Company Sales/ Purchases
Case 1 – The Pension Fund Was The Answer
The assets in an old established engineering business were sold, with a review of the goodwill value after two years, dependent on how many customers had been retained.
Customers had been lost: the vendors thought because the new owners didn’t know how to handle them; the purchasers were suspicious that the vendors knew the customers who would be lost, and they refused to pay the final instalment of the purchase price.
The differences were narrowed, but agreement could not be reached. Then it emerged that the purchasers wanted to exercise an option to buy the freehold factory at £600,000, but through their pension fund, not by the new company in whose lease the option lay.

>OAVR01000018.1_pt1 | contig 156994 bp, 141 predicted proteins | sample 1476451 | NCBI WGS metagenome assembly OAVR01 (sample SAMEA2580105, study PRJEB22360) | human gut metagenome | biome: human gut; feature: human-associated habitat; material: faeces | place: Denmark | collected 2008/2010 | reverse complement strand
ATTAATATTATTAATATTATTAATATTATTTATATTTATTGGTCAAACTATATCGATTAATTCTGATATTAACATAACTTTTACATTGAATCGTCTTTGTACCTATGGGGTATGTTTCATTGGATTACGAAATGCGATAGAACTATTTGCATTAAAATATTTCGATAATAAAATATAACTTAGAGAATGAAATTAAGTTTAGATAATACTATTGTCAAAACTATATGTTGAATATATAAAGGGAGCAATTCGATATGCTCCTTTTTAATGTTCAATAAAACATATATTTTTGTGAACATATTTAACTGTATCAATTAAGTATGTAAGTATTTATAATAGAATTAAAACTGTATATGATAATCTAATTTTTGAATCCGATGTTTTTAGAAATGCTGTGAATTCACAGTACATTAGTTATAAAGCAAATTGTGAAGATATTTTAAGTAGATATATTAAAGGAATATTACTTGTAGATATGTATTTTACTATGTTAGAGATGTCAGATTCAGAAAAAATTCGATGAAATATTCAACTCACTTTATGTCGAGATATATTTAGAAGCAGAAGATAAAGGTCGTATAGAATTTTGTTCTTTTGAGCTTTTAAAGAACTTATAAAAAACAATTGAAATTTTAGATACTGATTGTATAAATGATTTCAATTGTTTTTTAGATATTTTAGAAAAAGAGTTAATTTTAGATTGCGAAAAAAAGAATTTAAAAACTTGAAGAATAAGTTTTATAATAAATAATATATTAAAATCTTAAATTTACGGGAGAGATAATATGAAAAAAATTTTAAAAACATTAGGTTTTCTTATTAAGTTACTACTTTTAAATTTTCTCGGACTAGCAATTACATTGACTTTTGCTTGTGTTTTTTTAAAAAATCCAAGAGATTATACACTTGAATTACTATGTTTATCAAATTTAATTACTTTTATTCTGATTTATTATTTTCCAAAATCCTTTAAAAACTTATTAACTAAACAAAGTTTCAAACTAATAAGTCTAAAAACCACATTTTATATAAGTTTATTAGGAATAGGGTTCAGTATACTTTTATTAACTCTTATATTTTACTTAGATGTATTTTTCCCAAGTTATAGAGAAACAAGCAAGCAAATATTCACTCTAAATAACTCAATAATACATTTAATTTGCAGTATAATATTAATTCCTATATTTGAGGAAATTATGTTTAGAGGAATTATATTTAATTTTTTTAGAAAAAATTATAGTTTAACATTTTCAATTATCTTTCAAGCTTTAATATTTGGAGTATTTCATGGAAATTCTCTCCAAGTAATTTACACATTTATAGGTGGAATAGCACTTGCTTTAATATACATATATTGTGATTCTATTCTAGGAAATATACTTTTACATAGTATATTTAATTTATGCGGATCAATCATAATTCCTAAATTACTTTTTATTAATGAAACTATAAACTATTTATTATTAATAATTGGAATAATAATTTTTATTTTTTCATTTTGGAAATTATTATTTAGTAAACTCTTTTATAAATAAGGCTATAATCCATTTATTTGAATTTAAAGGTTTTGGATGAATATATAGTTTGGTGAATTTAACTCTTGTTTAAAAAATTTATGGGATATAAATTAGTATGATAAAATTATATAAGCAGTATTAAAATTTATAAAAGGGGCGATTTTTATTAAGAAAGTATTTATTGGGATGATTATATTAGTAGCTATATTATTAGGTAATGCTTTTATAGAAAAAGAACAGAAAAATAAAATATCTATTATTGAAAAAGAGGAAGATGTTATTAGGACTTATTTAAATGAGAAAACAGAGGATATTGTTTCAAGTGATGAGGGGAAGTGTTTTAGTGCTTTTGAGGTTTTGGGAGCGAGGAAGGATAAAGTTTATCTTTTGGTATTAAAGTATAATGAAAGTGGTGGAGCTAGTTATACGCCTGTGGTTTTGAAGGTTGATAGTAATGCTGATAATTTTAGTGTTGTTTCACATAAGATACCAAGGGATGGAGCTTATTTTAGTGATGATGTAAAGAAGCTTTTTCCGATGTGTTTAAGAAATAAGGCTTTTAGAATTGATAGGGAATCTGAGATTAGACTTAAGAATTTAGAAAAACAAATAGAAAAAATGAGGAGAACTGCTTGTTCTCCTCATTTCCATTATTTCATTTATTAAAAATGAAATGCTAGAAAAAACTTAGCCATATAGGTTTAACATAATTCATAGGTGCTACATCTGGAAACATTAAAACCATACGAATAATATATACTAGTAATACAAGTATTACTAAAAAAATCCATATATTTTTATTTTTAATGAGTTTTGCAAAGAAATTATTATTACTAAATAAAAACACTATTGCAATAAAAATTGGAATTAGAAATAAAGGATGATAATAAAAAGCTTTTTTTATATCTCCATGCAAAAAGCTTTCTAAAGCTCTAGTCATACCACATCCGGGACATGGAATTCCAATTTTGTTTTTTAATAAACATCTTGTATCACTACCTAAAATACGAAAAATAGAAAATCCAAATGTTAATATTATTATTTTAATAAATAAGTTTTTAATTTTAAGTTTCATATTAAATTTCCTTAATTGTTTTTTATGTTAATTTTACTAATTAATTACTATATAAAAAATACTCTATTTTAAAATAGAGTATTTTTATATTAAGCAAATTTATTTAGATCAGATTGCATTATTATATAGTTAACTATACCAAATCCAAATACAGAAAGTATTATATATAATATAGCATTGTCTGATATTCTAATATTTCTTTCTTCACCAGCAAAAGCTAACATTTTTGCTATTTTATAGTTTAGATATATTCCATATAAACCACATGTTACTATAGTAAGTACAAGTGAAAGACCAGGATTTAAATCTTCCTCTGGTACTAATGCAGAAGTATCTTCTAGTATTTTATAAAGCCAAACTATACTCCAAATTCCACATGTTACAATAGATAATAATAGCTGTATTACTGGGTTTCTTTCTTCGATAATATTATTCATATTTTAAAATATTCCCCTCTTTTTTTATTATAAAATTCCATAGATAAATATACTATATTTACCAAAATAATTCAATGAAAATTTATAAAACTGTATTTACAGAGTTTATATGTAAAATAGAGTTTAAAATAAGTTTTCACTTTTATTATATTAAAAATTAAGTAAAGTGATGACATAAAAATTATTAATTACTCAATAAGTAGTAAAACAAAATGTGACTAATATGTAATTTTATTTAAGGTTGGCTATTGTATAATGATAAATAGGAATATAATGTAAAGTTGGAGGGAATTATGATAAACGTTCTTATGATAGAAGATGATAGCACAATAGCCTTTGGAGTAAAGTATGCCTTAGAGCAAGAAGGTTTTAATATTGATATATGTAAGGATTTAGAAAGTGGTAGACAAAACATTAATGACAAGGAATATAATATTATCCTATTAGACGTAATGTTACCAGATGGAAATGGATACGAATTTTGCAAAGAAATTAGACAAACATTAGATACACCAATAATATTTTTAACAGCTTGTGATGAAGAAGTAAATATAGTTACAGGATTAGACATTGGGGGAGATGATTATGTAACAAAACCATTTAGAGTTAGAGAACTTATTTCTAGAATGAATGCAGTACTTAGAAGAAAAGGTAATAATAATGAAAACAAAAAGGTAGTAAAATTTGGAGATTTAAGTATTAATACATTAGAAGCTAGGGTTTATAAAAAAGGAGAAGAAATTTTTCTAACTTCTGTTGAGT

For the new company to exercise the option the Stamp Duty would have been £24,000 at 4%, with a second £24,000 payable when the factory was sold to the pension fund by the new company.
The vendors agreed to have the option clause extended to the pension fund – that was no loss to them and the saving of £24,000 was sufficient to close the gap, so that agreement on the whole case was reached.
Case 2 – Signed & Sealed In A Day
A family company had the freehold of a retail shop which one brother had operated for many years, but he wished to retire. Another brother wished to buy the first brother’s shares so that the company’s main asset, the property, could be redeveloped.
The developer brother came along with a fat cheque book, and the other brother with a form requiring signatures so that he could draw his company pension. Agreement was reached; a cheque and signed pension consent were passed to the retailer brother, and the developer brother received a signed stock transfer form, and could now develop the property.
This is the only occasion on which I have known a settlement agreement setting out, not what the parties promised to do in future, but what they had already done some minutes earlier.